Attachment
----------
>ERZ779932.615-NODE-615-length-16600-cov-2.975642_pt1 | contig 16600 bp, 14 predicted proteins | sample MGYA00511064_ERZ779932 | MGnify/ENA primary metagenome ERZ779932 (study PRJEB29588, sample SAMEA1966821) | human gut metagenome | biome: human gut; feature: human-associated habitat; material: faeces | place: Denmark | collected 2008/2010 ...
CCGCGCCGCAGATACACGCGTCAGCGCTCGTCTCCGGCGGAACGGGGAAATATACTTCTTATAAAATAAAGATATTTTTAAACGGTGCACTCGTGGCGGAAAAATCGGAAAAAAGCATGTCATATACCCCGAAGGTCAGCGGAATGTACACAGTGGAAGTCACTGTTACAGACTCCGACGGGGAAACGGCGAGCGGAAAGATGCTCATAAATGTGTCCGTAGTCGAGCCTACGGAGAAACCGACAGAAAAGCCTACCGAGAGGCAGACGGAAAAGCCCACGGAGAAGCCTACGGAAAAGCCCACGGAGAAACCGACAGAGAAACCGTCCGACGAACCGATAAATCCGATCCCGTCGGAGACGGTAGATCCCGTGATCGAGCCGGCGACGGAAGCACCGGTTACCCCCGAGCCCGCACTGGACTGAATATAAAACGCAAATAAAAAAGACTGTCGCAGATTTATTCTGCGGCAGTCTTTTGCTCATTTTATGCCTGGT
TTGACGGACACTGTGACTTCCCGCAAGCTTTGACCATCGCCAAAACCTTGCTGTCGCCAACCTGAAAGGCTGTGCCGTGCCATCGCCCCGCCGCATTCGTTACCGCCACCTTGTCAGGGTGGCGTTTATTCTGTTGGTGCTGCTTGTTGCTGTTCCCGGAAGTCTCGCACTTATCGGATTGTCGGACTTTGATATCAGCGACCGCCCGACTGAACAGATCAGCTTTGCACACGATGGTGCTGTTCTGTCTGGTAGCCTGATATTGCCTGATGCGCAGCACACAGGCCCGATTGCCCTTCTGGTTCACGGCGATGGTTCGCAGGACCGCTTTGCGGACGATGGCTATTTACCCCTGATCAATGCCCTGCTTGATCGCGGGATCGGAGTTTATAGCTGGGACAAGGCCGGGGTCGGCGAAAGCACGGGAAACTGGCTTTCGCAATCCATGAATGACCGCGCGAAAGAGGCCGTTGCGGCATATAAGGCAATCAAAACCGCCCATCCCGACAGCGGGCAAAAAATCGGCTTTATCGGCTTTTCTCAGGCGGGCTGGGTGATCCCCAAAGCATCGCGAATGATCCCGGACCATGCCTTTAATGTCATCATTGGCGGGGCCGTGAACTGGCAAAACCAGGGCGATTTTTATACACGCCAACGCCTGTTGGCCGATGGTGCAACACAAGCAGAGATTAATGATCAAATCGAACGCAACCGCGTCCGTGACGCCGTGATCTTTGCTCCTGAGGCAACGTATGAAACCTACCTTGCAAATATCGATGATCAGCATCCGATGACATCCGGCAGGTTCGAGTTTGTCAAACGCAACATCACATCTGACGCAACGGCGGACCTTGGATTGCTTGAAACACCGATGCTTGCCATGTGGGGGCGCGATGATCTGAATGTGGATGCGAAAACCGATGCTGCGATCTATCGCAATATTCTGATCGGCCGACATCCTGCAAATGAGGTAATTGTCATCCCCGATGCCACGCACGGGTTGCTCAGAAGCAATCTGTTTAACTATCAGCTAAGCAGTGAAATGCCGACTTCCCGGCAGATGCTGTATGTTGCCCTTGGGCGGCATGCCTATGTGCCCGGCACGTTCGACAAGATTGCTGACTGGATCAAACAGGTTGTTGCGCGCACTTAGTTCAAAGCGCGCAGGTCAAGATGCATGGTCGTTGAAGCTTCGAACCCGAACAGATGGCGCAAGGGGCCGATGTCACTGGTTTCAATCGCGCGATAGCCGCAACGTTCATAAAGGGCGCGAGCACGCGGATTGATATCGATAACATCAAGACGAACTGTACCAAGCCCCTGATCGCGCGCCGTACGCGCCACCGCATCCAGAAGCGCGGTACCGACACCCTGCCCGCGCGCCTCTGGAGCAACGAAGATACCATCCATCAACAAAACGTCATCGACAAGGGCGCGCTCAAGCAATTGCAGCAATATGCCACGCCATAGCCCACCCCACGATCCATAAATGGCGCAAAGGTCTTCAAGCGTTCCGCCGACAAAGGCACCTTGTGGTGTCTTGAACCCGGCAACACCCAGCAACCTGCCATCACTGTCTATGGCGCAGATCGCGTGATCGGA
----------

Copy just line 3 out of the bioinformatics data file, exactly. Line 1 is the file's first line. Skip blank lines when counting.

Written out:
TTGACGGACACTGTGACTTCCCGCAAGCTTTGACCATCGCCAAAACCTTGCTGTCGCCAACCTGAAAGGCTGTGCCGTGCCATCGCCCCGCCGCATTCGTTACCGCCACCTTGTCAGGGTGGCGTTTATTCTGTTGGTGCTGCTTGTTGCTGTTCCCGGAAGTCTCGCACTTATCGGATTGTCGGACTTTGATATCAGCGACCGCCCGACTGAACAGATCAGCTTTGCACACGATGGTGCTGTTCTGTCTGGTAGCCTGATATTGCCTGATGCGCAGCACACAGGCCCGATTGCCCTTCTGGTTCACGGCGATGGTTCGCAGGACCGCTTTGCGGACGATGGCTATTTACCCCTGATCAATGCCCTGCTTGATCGCGGGATCGGAGTTTATAGCTGGGACAAGGCCGGGGTCGGCGAAAGCACGGGAAACTGGCTTTCGCAATCCATGAATGACCGCGCGAAAGAGGCCGTTGCGGCATATAAGGCAATCAAAACCGCCCATCCCGACAGCGGGCAAAAAATCGGCTTTATCGGCTTTTCTCAGGCGGGCTGGGTGATCCCCAAAGCATCGCGAATGATCCCGGACCATGCCTTTAATGTCATCATTGGCGGGGCCGTGAACTGGCAAAACCAGGGCGATTTTTATACACGCCAACGCCTGTTGGCCGATGGTGCAACACAAGCAGAGATTAATGATCAAATCGAACGCAACCGCGTCCGTGACGCCGTGATCTTTGCTCCTGAGGCAACGTATGAAACCTACCTTGCAAATATCGATGATCAGCATCCGATGACATCCGGCAGGTTCGAGTTTGTCAAACGCAACATCACATCTGACGCAACGGCGGACCTTGGATTGCTTGAAACACCGATGCTTGCCATGTGGGGGCGCGATGATCTGAATGTGGATGCGAAAACCGATGCTGCGATCTATCGCAATATTCTGATCGGCCGACATCCTGCAAATGAGGTAATTGTCATCCCCGATGCCACGCACGGGTTGCTCAGAAGCAATCTGTTTAACTATCAGCTAAGCAGTGAAATGCCGACTTCCCGGCAGATGCTGTATGTTGCCCTTGGGCGGCATGCCTATGTGCCCGGCACGTTCGACAAGATTGCTGACTGGATCAAACAGGTTGTTGCGCGCACTTAGTTCAAAGCGCGCAGGTCAAGATGCATGGTCGTTGAAGCTTCGAACCCGAACAGATGGCGCAAGGGGCCGATGTCACTGGTTTCAATCGCGCGATAGCCGCAACGTTCATAAAGGGCGCGAGCACGCGGATTGATATCGATAACATCAAGACGAACTGTACCAAGCCCCTGATCGCGCGCCGTACGCGCCACCGCATCCAGAAGCGCGGTACCGACACCCTGCCCGCGCGCCTCTGGAGCAACGAAGATACCATCCATCAACAAAACGTCATCGACAAGGGCGCGCTCAAGCAATTGCAGCAATATGCCACGCCATAGCCCACCCCACGATCCATAAATGGCGCAAAGGTCTTCAAGCGTTCCGCCGACAAAGGCACCTTGTGGTGTCTTGAACCCGGCAACACCCAGCAACCTGCCATCACTGTCTATGGCGCAGATCGCGTGATCGGA